Query: keyword: "Orthoptera"
|Authors||J.J.C.W. van Delft, A. van der Berg, R. Haveman|
|Title||Nieuwe vindplaatsen van de zadelsprinkhaan Ephippiger ephippiger op de noordelijke Veluwe (Orthoptera: Tettigoniidae)|
|Journal||Nederlandse Faunistische Mededelingen|
|Keywords||Arthropoda; Insecta; Orthoptera; Gampsocleis glabra; Nederland; Verspreiding; Biotopen; Biologie; Geluid; Bescherming|
|Abstract||New records of Ephippiger ephippiger in the Netherlands (Orthoptera: Tettigoniidae) |
Ephippiger ephippiger Fiebig, 1784 is one of the most endangered Orthoptera species in The Netherlands. In recent years populations are only known from the central Dutch region Veluwe, heathlands south of the city of Nijmegen and the Brunssummerheide in the province of Limburg. In 1999 several new records from the northern part of the Veluwe became known. The species was found in older parts of the heath where some shrubs and/or large heather plants were present. The management of the heath differs between the sites. At the Oldebroekse Heide one of the largest populations of E. ephippiger in north-western Europe is present, as well as a large population of the extremely rare Gampsocleis glabra. In this site the heath is burned regularly, a heath-management which is very rare in the Netherlands nowadays. In the other two sites, heather is cut or sods are cut on a large scale. Ageing of Calluna and wild shoots are hardly tolerated. The populations of E. ephippiger at these two sites are small. E. ephippiger is known as a species which can be easily found by its song. From this research can be concluded that in larger heathlands with small populations of E. ephippiger the species is not that easy to find. The males could only be heard from approximately 25 metres. Many Dutch heaths are larger than 10.000 square metres, so good inventories take a lot of time. On larger heaths, all the parts rich in vegetation structure should be visited in good weather conditions. If this is done at the heaths of the northern Veluwe, more populations can probably be discovered.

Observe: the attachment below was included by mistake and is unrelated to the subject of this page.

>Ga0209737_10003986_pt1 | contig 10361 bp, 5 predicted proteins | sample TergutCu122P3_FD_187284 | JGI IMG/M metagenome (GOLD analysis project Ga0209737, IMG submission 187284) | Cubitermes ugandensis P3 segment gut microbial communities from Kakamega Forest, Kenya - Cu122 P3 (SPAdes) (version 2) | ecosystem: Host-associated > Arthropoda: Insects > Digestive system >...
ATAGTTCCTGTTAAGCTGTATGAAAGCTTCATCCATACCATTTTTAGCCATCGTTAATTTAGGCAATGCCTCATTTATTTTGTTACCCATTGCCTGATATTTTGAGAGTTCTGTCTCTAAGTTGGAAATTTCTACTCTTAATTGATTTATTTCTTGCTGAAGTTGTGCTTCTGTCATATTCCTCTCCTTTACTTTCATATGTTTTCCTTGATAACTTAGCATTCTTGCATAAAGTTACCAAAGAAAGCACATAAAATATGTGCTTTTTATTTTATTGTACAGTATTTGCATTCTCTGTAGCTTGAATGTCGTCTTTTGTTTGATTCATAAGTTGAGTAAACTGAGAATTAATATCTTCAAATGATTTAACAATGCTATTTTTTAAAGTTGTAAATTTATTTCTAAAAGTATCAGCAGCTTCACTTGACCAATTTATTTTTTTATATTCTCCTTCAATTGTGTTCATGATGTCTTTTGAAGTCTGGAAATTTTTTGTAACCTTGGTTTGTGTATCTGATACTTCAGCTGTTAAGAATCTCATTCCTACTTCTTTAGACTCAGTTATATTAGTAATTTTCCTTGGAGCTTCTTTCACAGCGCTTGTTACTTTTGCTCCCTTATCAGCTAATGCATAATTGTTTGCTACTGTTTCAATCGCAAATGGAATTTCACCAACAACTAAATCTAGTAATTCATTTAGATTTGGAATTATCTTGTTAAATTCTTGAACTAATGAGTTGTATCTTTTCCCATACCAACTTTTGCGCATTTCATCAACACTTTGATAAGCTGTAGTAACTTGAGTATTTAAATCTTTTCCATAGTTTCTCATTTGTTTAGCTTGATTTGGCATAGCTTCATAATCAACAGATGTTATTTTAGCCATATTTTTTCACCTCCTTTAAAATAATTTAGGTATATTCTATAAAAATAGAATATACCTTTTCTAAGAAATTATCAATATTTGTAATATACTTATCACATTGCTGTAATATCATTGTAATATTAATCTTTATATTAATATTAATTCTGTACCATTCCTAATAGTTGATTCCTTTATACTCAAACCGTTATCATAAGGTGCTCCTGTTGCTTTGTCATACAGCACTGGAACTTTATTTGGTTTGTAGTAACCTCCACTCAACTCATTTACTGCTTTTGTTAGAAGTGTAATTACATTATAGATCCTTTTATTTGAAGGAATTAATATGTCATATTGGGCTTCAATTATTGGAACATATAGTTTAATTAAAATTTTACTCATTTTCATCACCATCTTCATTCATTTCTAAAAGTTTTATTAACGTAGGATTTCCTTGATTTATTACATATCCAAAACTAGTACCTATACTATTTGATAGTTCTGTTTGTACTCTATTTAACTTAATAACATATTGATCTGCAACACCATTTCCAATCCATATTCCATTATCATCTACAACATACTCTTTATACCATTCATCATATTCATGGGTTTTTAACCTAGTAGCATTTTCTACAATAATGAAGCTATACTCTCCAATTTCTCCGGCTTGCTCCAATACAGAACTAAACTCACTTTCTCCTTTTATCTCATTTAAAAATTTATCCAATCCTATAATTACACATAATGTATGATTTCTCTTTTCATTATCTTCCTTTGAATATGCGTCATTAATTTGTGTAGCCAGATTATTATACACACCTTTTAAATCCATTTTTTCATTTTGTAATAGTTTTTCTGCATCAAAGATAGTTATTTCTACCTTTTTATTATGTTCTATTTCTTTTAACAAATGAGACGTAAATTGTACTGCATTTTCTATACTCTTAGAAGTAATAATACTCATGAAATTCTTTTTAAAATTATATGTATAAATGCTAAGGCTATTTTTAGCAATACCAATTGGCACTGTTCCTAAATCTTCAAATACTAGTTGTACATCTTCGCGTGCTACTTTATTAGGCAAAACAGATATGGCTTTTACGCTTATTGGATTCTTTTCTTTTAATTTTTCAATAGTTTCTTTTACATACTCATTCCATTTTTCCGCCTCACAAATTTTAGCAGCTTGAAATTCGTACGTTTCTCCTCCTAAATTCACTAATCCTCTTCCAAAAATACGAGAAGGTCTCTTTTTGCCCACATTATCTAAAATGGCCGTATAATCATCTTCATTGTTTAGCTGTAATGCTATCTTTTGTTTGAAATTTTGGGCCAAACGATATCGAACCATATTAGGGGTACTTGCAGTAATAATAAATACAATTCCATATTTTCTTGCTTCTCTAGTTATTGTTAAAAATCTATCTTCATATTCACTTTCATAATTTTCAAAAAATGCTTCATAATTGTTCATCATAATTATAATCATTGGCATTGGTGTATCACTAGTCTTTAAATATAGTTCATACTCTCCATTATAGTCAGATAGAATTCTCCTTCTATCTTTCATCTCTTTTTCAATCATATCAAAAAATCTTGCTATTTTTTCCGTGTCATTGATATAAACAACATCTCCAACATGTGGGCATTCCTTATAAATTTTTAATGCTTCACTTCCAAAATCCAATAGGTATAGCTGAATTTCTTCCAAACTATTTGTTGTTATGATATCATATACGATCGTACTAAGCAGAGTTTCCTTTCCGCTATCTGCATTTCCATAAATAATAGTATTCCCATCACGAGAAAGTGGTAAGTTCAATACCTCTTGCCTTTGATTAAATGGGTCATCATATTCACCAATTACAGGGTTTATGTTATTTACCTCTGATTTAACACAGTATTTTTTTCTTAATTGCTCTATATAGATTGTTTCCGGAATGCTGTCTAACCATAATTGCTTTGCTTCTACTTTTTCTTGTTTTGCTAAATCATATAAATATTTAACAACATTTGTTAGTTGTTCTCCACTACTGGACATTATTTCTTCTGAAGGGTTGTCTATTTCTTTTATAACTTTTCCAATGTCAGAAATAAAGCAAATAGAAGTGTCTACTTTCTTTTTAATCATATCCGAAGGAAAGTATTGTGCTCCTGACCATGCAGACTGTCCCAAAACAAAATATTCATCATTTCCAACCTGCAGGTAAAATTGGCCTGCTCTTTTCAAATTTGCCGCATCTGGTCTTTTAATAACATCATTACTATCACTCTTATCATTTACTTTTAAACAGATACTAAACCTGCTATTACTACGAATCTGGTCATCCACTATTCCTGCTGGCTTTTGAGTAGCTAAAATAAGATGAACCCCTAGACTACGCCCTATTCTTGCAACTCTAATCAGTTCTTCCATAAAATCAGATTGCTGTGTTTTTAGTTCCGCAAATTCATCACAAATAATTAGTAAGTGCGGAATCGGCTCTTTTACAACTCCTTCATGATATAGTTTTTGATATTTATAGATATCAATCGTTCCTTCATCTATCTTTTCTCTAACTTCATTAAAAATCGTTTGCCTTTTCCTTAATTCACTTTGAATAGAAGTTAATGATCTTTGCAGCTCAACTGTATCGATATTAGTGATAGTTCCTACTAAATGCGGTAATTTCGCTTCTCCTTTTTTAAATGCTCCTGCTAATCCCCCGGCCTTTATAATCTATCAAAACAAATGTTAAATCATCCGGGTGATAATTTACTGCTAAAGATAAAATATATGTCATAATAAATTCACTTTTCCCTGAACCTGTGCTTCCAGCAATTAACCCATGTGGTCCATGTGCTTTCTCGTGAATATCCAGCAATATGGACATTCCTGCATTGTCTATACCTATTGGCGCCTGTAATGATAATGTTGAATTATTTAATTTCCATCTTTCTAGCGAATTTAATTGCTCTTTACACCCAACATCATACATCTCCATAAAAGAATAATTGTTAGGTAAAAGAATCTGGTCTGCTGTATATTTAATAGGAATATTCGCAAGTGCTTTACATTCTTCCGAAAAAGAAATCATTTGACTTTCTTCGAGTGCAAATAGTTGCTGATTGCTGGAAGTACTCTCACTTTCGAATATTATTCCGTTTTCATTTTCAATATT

|Download paper|| http://www.repository.naturalis.nl/document/44954 |